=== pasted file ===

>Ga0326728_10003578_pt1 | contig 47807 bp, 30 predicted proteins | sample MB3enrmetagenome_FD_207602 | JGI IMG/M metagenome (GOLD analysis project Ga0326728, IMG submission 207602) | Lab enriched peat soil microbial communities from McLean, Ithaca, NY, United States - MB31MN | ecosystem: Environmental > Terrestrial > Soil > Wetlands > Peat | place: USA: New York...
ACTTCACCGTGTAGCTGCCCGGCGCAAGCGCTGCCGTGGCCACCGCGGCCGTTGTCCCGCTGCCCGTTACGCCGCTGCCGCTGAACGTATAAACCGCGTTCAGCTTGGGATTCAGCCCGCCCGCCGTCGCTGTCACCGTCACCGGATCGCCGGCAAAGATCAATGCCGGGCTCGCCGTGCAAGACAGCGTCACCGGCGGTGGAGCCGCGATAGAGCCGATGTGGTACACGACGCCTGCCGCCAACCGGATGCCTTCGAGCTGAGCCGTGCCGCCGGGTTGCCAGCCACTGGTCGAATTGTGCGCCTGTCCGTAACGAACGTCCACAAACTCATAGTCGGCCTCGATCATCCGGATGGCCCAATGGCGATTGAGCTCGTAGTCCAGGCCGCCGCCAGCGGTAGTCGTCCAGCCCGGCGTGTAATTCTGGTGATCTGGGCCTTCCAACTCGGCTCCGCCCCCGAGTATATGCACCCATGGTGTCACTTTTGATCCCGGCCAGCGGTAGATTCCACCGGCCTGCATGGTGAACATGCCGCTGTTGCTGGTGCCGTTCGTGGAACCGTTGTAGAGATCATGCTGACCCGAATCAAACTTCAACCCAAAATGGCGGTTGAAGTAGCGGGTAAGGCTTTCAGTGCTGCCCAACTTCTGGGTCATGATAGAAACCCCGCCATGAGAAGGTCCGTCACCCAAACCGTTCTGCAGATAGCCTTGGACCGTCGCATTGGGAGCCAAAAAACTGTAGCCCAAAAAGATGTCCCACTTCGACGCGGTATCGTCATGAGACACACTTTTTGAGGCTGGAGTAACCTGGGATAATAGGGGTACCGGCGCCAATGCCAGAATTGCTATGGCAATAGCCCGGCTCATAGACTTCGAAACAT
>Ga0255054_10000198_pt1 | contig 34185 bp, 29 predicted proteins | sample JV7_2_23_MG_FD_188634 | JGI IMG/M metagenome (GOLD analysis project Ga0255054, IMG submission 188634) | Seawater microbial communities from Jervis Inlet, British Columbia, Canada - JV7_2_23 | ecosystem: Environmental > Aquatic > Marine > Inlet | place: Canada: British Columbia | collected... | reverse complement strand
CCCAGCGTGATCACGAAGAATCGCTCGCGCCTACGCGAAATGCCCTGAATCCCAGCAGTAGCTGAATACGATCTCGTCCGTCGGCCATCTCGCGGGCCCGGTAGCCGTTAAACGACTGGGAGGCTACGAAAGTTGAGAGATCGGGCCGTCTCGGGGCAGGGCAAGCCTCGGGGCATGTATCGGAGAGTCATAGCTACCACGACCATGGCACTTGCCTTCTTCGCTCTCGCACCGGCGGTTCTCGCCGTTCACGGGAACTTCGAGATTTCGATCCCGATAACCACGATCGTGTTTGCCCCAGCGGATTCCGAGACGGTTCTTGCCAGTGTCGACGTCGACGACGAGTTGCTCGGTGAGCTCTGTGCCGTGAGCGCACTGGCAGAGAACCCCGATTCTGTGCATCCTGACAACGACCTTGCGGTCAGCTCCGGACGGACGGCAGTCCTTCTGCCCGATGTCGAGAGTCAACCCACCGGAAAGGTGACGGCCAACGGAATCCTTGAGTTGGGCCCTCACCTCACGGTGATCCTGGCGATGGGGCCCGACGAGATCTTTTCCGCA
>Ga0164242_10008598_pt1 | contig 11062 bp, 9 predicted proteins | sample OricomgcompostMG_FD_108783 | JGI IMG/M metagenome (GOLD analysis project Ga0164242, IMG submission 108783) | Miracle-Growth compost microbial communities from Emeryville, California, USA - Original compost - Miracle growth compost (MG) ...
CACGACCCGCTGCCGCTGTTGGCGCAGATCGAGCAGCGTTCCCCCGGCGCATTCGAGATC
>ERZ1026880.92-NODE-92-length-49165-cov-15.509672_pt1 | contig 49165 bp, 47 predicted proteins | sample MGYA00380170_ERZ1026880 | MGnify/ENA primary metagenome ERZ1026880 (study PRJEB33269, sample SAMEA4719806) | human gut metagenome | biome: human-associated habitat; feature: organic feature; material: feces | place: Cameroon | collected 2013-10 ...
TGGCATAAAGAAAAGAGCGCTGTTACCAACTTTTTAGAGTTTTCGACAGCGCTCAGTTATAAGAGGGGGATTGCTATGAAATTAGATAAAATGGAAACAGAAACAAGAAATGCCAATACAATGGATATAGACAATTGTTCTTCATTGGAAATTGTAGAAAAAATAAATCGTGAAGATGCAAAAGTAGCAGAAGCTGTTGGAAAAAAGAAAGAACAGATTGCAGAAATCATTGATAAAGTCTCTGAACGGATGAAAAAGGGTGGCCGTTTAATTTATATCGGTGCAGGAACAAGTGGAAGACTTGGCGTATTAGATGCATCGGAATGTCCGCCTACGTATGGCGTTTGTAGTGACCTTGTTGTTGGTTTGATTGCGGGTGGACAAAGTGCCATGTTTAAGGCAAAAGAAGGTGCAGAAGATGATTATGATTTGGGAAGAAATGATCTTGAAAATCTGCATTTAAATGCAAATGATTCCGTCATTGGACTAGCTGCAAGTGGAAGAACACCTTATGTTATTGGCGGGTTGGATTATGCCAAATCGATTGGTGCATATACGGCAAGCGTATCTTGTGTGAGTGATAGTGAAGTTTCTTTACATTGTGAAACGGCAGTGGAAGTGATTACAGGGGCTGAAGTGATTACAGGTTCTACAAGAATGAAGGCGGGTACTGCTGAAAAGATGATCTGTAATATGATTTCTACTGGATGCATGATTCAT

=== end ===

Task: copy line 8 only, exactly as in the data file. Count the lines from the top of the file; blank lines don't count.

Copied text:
TGGCATAAAGAAAAGAGCGCTGTTACCAACTTTTTAGAGTTTTCGACAGCGCTCAGTTATAAGAGGGGGATTGCTATGAAATTAGATAAAATGGAAACAGAAACAAGAAATGCCAATACAATGGATATAGACAATTGTTCTTCATTGGAAATTGTAGAAAAAATAAATCGTGAAGATGCAAAAGTAGCAGAAGCTGTTGGAAAAAAGAAAGAACAGATTGCAGAAATCATTGATAAAGTCTCTGAACGGATGAAAAAGGGTGGCCGTTTAATTTATATCGGTGCAGGAACAAGTGGAAGACTTGGCGTATTAGATGCATCGGAATGTCCGCCTACGTATGGCGTTTGTAGTGACCTTGTTGTTGGTTTGATTGCGGGTGGACAAAGTGCCATGTTTAAGGCAAAAGAAGGTGCAGAAGATGATTATGATTTGGGAAGAAATGATCTTGAAAATCTGCATTTAAATGCAAATGATTCCGTCATTGGACTAGCTGCAAGTGGAAGAACACCTTATGTTATTGGCGGGTTGGATTATGCCAAATCGATTGGTGCATATACGGCAAGCGTATCTTGTGTGAGTGATAGTGAAGTTTCTTTACATTGTGAAACGGCAGTGGAAGTGATTACAGGGGCTGAAGTGATTACAGGTTCTACAAGAATGAAGGCGGGTACTGCTGAAAAGATGATCTGTAATATGATTTCTACTGGATGCATGATTCAT